Some Thoughts on Learning by Reading the Tools: Embodying the Time Image

Publication TypeUnpublished
AuthorsPeer Bode
Source (2003)

Text of presentation by Peer Bode at the International Student Digital Art ExhibitionProSeminar, Shanghai University, Shanghai, P.R. China

Full Text: 

I would like to begin by suggesting some terms of significant contemporary use and value. These are terms repeated and amplified throughout electronic and digital culture. They are ones I would like to briefly comment on.  They are the terms "and", "next", "time based media", "metonymy" and "next bodies".


But, before that, lets reflect on some past notions of multimedia. Multimedia might possibly be the oldest human art form, older than glass, older than ceramics. In the French caves that contain what we call cave art we notice that the caves are filled with drawings of groups of animals. In the cave rooms immediately next door, in rooms similar in size and equally protected we find no pictures. Coincidently or not, we also find that the drawing rooms as opposed to the next-door rooms are highly resonant rooms, live we might say, excellently amplifying sound, causing resonance, echoes and enrichments of sound events, truly transcendent spaces. A real time natural sound processor, amplifier, nervous system exciter, very nicely suited as a space enhancer for a room of drawings, for a room that could also have easily been a room for fire and so fire play and shadow play and sound play and trembling drawings. You get the picture. It was powerful early multi media. It was the early ancient predecessor of the exhibition of new digital work we have in the gallery now, here at Shanghai University. Unfortunately those early fantastic events, those experiences and memories were not recorded, other than the drawings. Just the drawings and the resonance remain. We might imagine the early work. We might very well be repeating some well rehearsed ancient human moves and fascinations. As Nam June Paik, Korean video artist has said, "the video synthesizer is thousands of years old and the moon is the oldest TV."  Ralph Hocking, the American video artist and personal studio tool developer might have said, "find a good space, put together some interesting electronic tools and start experimenting".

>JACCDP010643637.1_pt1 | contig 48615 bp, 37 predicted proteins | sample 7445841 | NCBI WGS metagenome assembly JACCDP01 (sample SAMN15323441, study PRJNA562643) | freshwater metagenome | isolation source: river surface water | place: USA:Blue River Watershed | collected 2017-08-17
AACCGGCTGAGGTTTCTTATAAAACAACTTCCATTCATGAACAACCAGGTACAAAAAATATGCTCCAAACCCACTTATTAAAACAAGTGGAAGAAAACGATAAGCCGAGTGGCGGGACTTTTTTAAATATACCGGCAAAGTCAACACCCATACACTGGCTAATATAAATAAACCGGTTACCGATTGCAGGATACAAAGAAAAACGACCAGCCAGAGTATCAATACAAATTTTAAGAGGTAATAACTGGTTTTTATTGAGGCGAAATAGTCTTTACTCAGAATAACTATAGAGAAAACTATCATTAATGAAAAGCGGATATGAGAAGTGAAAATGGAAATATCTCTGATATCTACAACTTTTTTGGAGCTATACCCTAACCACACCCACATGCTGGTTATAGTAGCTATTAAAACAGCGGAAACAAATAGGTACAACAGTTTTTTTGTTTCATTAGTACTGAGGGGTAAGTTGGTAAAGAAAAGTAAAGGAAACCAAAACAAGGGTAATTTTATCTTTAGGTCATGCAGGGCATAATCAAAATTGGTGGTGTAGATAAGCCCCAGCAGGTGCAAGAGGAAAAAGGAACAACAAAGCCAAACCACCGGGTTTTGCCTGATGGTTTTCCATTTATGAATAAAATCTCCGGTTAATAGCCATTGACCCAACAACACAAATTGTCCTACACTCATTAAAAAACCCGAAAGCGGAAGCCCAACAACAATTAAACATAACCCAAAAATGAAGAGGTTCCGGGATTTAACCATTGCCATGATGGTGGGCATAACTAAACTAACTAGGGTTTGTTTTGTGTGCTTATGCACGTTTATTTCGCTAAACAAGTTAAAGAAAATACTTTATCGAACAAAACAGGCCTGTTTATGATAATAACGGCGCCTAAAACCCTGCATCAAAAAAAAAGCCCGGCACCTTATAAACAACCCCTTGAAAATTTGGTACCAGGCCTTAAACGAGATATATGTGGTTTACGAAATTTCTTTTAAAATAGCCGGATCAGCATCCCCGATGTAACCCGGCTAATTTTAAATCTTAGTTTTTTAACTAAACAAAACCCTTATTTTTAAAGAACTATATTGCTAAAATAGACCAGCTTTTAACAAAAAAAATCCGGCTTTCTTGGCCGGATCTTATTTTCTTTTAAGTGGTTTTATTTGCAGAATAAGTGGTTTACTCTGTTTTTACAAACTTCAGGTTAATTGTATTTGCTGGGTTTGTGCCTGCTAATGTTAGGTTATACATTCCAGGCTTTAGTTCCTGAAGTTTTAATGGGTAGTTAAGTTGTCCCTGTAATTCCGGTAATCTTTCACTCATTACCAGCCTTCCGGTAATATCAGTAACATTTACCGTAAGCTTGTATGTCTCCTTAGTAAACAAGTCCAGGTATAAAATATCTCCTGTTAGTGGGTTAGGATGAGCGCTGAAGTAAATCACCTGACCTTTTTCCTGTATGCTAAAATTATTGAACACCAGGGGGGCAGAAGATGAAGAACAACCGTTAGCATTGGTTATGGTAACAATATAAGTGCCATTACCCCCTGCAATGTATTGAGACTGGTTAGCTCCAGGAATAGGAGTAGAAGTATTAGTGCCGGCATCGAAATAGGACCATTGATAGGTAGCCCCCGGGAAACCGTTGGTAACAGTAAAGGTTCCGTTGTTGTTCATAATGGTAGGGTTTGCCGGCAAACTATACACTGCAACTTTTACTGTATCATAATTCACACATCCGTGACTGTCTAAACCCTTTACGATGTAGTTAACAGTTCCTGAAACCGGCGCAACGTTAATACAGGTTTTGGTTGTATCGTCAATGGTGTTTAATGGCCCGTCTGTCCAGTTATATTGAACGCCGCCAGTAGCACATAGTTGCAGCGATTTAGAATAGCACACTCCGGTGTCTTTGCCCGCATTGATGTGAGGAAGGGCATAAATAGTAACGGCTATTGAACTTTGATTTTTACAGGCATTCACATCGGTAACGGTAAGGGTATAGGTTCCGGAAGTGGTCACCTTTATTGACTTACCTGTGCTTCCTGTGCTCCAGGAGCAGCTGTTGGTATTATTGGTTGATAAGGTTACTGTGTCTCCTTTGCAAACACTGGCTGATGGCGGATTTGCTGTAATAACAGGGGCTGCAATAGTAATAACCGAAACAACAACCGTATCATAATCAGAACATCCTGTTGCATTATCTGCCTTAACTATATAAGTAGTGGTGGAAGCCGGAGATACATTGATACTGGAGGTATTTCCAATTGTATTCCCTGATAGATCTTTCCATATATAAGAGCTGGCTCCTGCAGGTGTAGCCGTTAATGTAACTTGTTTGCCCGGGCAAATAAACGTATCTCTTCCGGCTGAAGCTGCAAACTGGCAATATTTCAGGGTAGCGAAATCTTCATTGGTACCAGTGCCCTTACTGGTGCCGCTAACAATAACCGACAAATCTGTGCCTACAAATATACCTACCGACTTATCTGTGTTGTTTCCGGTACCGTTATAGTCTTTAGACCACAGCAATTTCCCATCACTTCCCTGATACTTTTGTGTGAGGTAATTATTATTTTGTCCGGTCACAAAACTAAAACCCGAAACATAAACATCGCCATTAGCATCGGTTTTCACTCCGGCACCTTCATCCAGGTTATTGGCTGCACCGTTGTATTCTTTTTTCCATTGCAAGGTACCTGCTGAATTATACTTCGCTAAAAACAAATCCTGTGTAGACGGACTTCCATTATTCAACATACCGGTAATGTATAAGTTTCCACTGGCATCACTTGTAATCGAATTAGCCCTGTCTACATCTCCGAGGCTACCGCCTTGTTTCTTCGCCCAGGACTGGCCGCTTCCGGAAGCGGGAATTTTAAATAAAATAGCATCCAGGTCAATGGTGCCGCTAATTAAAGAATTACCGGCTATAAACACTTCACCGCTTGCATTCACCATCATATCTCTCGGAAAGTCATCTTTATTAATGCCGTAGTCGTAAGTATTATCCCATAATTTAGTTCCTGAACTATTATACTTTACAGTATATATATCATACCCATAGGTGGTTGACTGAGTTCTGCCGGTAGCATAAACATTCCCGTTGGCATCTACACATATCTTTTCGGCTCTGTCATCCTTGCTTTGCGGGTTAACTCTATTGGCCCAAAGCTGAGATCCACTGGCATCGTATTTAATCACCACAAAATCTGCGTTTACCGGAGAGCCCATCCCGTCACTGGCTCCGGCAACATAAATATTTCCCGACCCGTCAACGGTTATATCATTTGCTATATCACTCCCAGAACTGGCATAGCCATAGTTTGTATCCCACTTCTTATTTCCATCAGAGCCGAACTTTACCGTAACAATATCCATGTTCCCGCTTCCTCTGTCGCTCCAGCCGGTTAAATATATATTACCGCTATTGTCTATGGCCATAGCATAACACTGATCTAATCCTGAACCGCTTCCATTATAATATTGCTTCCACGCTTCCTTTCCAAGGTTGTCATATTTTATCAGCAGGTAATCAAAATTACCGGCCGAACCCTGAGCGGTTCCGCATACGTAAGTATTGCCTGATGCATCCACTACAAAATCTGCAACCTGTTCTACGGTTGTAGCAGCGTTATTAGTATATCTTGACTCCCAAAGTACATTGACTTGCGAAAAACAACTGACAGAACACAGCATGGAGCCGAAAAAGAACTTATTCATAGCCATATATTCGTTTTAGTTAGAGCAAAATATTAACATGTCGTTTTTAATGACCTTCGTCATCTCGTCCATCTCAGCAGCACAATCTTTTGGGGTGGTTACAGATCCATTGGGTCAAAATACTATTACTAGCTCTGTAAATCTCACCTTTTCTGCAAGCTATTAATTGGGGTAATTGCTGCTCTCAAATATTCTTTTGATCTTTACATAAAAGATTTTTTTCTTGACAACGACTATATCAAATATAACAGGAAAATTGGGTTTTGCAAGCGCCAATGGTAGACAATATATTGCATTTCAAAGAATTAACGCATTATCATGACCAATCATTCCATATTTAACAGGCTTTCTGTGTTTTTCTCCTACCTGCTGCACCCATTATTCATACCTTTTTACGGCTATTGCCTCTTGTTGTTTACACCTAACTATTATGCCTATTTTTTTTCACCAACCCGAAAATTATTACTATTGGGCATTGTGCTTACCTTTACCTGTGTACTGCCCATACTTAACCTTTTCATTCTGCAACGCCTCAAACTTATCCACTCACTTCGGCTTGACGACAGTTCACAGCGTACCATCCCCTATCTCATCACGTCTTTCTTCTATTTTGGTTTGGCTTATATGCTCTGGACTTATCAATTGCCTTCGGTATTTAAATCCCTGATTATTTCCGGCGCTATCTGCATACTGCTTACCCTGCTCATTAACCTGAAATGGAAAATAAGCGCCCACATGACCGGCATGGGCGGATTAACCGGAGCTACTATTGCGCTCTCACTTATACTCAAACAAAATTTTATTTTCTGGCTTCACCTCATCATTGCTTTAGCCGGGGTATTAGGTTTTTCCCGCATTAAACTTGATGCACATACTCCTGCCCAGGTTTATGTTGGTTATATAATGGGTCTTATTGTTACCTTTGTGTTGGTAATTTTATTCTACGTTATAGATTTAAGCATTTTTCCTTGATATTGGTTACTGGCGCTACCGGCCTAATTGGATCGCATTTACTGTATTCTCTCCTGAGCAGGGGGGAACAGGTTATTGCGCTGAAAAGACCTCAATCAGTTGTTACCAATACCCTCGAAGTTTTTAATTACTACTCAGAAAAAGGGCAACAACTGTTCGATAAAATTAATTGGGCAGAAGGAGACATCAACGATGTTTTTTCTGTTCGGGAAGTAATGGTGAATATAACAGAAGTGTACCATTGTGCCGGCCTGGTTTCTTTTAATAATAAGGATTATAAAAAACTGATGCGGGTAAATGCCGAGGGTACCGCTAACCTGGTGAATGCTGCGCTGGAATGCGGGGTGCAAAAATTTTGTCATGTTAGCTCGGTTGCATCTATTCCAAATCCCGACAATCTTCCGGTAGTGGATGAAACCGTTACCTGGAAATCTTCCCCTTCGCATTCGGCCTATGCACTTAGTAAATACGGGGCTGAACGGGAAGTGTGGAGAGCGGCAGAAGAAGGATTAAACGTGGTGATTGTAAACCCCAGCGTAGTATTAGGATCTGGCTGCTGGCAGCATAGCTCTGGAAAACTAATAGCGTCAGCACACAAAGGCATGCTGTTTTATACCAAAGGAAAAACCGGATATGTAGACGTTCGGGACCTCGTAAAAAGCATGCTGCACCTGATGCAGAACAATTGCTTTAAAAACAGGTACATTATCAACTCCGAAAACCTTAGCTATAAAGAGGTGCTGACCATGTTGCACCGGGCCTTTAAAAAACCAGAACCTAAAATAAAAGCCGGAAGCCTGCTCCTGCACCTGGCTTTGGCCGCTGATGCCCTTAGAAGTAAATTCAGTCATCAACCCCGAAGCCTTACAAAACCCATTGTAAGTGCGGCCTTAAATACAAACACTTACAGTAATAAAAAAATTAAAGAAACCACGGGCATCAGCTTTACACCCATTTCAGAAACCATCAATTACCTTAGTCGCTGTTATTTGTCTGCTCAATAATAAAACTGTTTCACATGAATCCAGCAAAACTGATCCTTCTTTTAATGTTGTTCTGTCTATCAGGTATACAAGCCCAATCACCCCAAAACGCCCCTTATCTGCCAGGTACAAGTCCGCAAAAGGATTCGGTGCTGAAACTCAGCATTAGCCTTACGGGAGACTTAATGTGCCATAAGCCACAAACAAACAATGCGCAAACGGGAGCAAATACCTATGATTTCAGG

Following these thoughts of ancient multimedia, I 'd like to tell you of some activities of contemporary media work and specifically of the Institute for Electronic Arts (IEA) at Alfred University, in Alfred, New York. The IEA is a set of projects: an artist residency program, Smart Wall exhibitions, conferences, publishing, complementing undergraduate and graduate art education etc. The IEA functions in the space of art and science and engineering. The IEA is a partnership of education, industry and art agencies to create spaces for the making and living in new media art world caves. The College within the University that houses us is a materials college of art and engineering that supports the business and cultural life in New York State, nationally and internationally. The College is an unusual academic combination that has evolved and grown over time, building in depth and richness through the synergy of art and engineering cultures. Artists and engineers understand synergies. The IEA is our contemporary cave where artists, engineers, scientists and scholars come to imagine, build and create new media art.